Employers now have one less Obamacare requirement to worry about.
The ACA amended the FLSA to require employers that employ 200 or more workers to automatically enroll new full-time employees in a company-sponsored health plan.
This auto-enrollment mandate came out in 2010 when the ACA was signed into law, but it was never going to take effect until the DOL issued specific rules for the requirement. Nearly six years later, those rules were never issued.
And now the auto-enrollment has been scrapped altogether. The Bipartisan Budget Act of 2015, which President Obama just signed into law, repealed the requirement.
This comes as welcome news to many employers still reeling from having to comply with the ACA’s reporting requirements for 2016 — not to mention countless other mandates implemented by the ACA since 2010.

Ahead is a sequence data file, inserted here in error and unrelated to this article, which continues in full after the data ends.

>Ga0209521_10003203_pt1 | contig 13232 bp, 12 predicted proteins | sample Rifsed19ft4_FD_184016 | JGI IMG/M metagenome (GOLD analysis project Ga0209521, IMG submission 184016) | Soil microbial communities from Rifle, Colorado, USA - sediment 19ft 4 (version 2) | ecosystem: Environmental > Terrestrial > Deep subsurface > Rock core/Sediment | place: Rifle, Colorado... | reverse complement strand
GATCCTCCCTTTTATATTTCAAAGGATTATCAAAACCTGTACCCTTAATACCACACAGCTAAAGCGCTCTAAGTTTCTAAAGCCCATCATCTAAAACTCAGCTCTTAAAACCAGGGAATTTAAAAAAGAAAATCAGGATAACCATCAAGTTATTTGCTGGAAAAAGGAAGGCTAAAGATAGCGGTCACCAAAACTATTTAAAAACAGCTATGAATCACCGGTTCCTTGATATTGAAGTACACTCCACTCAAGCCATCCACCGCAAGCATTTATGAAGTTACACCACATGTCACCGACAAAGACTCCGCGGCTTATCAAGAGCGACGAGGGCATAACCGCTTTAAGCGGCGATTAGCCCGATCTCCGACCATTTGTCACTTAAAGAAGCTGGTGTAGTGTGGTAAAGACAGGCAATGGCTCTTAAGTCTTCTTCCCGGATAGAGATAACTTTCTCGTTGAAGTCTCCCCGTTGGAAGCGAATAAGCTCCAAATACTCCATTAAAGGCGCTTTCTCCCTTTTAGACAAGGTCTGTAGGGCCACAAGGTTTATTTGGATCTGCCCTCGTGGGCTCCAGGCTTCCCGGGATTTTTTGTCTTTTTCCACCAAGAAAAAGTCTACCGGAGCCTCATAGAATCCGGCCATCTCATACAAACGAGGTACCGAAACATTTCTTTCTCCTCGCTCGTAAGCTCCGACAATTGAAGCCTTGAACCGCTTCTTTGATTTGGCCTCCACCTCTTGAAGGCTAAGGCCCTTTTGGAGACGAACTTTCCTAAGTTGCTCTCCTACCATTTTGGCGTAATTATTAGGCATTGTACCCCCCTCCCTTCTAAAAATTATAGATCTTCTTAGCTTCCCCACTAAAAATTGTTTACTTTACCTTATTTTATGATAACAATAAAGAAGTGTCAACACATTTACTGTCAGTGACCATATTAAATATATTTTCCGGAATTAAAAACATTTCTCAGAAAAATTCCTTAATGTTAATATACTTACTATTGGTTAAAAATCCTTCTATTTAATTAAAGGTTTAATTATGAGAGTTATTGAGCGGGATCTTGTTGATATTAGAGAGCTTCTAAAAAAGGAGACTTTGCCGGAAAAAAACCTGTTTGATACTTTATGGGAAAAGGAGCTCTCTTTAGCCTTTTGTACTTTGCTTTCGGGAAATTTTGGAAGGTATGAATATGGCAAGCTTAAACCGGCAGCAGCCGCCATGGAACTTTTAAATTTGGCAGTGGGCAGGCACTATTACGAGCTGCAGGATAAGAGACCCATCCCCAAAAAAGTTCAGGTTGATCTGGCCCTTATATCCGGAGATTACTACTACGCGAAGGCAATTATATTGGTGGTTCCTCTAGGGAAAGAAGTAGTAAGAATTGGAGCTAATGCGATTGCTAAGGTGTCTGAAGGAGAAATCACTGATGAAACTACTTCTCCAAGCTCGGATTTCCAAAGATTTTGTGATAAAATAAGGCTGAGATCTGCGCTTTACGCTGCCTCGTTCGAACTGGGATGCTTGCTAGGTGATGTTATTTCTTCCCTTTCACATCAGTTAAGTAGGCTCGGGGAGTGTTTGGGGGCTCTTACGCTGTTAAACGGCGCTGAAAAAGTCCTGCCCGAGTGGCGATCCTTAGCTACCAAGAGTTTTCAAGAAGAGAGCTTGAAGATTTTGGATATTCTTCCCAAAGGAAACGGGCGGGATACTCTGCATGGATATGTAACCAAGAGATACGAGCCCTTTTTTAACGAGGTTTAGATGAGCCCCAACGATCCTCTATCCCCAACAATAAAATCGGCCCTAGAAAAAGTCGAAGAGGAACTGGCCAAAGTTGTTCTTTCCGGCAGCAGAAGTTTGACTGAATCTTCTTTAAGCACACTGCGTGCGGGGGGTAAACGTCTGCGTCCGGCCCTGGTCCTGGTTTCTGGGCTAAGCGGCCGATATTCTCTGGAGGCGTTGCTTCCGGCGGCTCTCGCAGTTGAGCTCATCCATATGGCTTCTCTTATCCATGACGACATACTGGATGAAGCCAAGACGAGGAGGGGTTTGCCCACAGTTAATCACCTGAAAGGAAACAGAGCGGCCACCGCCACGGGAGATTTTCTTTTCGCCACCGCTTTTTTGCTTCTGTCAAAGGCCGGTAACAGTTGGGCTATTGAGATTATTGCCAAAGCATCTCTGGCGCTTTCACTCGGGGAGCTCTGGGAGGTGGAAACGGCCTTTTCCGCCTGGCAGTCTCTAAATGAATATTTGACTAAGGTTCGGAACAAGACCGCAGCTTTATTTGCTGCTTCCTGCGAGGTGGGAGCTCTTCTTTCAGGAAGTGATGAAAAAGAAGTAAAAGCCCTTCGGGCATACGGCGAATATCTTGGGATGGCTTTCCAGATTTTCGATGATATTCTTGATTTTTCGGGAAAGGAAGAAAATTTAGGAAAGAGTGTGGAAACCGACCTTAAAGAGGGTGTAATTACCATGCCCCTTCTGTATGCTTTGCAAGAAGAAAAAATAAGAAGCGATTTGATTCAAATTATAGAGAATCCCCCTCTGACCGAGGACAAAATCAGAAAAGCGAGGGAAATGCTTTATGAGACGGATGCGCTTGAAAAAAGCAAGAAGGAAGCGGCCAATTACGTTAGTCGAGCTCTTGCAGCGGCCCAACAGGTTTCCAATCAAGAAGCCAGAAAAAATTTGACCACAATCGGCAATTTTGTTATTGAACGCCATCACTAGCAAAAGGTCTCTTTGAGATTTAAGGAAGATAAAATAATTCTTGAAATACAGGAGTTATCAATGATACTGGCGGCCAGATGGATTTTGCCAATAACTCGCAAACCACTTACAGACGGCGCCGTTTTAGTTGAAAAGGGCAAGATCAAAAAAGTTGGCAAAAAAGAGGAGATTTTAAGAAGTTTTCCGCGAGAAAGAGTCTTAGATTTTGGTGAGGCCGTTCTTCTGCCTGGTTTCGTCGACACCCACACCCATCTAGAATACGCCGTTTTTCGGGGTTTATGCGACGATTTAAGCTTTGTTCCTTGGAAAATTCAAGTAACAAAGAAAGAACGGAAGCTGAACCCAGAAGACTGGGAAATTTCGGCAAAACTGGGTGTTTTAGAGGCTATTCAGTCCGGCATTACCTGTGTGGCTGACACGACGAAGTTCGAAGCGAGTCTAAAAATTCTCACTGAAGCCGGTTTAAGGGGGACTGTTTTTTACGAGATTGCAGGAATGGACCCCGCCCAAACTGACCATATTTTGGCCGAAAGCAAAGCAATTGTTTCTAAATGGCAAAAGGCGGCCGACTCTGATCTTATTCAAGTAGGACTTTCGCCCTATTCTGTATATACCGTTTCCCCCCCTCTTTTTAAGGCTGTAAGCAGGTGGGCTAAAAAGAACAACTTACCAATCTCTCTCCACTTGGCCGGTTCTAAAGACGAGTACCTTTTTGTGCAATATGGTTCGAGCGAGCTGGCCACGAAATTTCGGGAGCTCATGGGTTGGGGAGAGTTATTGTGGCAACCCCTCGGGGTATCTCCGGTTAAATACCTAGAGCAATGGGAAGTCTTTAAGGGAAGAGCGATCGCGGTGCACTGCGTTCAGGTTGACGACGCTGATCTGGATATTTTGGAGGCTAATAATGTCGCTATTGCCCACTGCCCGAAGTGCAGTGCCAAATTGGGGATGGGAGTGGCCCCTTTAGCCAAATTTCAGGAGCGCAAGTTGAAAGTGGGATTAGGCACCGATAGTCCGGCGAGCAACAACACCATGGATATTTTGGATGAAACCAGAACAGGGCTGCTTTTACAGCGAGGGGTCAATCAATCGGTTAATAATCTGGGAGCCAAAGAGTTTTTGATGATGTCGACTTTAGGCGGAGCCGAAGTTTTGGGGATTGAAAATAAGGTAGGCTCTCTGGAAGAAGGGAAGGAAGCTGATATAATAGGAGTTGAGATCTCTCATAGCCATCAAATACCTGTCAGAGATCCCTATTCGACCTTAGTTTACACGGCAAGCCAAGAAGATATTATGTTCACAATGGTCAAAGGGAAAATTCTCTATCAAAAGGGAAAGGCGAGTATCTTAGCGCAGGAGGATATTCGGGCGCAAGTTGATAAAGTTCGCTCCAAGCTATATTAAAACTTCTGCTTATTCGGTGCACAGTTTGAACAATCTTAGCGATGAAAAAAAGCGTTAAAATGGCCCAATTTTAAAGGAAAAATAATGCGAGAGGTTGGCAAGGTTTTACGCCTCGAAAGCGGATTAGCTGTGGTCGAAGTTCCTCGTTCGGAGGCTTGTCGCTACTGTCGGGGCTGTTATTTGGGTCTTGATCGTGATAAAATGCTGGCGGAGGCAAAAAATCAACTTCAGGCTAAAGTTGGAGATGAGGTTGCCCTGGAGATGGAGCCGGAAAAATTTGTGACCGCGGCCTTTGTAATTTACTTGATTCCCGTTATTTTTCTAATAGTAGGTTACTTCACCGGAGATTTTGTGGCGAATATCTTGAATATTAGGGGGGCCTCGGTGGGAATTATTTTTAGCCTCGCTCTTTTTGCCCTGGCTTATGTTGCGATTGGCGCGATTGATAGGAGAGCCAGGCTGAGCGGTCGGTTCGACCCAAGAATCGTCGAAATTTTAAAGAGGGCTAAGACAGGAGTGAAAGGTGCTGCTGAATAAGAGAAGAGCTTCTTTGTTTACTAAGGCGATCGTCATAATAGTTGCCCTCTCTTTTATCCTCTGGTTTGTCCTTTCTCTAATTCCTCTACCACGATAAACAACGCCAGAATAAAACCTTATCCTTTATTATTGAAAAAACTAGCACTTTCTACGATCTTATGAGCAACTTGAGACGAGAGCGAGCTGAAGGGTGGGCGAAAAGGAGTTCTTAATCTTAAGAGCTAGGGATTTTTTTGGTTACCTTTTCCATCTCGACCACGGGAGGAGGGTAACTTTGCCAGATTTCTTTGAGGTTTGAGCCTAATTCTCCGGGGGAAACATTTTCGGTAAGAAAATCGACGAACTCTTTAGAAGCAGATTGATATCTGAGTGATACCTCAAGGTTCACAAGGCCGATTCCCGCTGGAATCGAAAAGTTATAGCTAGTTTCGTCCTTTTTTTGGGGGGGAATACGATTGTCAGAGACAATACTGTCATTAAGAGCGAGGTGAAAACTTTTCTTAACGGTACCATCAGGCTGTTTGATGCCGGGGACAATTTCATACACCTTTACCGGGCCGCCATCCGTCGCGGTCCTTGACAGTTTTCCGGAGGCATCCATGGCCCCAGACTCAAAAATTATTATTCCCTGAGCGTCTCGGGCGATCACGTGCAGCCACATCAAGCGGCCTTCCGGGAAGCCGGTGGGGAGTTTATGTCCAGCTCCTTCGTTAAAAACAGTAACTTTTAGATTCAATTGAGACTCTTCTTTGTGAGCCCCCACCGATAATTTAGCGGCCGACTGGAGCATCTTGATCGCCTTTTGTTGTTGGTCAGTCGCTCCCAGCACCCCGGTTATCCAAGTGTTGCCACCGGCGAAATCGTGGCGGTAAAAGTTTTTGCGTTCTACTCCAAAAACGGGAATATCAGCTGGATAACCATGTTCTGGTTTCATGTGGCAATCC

Can you still auto-enroll?
Despite the repeal, employers are still allowed to use “default” or “negative” elections for enrolling employees into company-sponsored health plan coverage if they choose to do so.
Under these types of arrangements, an employee will be deemed to have elected coverage unless they specifically opt-out.
To implement one of these arrangements, employers must provide coverage-eligible workers with a notice explaining the cost of coverage, the coverage itself and employees’ opportunity to opt out
You’ll also what to check with your state-specific laws on this subject, as some states have strict rules about auto-enrolling employees into plans that would result in withholdings from their paychecks. Many of these rules are overridden by ERISA, but it’s worth looking into in order to avoid any federal/state law conflicts or headaches.